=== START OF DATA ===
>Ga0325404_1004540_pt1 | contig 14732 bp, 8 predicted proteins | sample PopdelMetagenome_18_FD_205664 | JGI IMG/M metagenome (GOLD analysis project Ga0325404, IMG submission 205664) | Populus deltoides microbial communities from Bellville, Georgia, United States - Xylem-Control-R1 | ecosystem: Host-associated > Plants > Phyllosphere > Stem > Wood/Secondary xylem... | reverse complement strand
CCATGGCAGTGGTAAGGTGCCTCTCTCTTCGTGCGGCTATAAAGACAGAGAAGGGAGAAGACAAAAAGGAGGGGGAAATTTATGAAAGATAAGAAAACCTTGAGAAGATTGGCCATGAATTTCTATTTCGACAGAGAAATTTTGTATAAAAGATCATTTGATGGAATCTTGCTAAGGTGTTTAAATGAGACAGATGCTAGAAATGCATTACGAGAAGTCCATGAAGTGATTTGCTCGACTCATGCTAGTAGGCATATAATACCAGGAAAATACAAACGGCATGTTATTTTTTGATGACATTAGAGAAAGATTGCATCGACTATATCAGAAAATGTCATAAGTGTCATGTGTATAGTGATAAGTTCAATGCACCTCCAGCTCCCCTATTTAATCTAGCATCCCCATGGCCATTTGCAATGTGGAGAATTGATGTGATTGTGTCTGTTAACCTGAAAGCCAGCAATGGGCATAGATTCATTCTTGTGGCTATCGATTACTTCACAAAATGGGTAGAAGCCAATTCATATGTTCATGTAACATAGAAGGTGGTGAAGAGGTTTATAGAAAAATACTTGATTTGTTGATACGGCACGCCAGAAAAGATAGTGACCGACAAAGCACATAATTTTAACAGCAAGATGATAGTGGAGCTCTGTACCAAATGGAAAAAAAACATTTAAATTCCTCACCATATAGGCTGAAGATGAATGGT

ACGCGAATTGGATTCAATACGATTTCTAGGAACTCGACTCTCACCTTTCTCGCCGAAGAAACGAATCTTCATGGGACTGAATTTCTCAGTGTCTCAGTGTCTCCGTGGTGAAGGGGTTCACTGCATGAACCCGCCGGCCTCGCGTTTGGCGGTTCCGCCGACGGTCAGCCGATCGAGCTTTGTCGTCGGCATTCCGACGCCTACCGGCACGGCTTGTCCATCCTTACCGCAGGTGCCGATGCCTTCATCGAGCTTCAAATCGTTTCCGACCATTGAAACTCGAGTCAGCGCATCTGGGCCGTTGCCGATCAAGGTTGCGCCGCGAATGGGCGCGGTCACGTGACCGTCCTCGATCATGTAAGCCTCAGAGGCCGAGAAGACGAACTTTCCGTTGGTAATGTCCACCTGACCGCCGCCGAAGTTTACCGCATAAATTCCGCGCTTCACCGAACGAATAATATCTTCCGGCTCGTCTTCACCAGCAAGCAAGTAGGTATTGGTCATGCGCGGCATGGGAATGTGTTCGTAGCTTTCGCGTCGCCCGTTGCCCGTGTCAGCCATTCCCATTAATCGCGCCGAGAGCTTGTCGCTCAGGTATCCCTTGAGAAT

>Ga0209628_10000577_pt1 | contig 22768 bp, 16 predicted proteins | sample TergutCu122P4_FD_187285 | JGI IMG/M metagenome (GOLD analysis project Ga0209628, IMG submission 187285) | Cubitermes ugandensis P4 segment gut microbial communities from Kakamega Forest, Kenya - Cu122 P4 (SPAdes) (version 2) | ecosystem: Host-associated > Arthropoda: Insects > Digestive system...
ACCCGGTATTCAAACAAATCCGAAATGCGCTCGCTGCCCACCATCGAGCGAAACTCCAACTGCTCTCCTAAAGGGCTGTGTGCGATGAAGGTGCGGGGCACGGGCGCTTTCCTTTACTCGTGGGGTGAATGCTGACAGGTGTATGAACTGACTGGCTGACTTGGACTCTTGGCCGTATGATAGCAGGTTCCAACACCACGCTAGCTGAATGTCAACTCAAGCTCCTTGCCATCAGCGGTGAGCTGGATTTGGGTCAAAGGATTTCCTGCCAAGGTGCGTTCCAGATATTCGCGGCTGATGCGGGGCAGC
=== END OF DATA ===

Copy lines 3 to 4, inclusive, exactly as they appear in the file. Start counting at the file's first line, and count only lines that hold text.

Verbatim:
ACGCGAATTGGATTCAATACGATTTCTAGGAACTCGACTCTCACCTTTCTCGCCGAAGAAACGAATCTTCATGGGACTGAATTTCTCAGTGTCTCAGTGTCTCCGTGGTGAAGGGGTTCACTGCATGAACCCGCCGGCCTCGCGTTTGGCGGTTCCGCCGACGGTCAGCCGATCGAGCTTTGTCGTCGGCATTCCGACGCCTACCGGCACGGCTTGTCCATCCTTACCGCAGGTGCCGATGCCTTCATCGAGCTTCAAATCGTTTCCGACCATTGAAACTCGAGTCAGCGCATCTGGGCCGTTGCCGATCAAGGTTGCGCCGCGAATGGGCGCGGTCACGTGACCGTCCTCGATCATGTAAGCCTCAGAGGCCGAGAAGACGAACTTTCCGTTGGTAATGTCCACCTGACCGCCGCCGAAGTTTACCGCATAAATTCCGCGCTTCACCGAACGAATAATATCTTCCGGCTCGTCTTCACCAGCAAGCAAGTAGGTATTGGTCATGCGCGGCATGGGAATGTGTTCGTAGCTTTCGCGTCGCCCGTTGCCCGTGTCAGCCATTCCCATTAATCGCGCCGAGAGCTTGTCGCTCAGGTATCCCTTGAGAAT

>Ga0209628_10000577_pt1 | contig 22768 bp, 16 predicted proteins | sample TergutCu122P4_FD_187285 | JGI IMG/M metagenome (GOLD analysis project Ga0209628, IMG submission 187285) | Cubitermes ugandensis P4 segment gut microbial communities from Kakamega Forest, Kenya - Cu122 P4 (SPAdes) (version 2) | ecosystem: Host-associated > Arthropoda: Insects > Digestive system...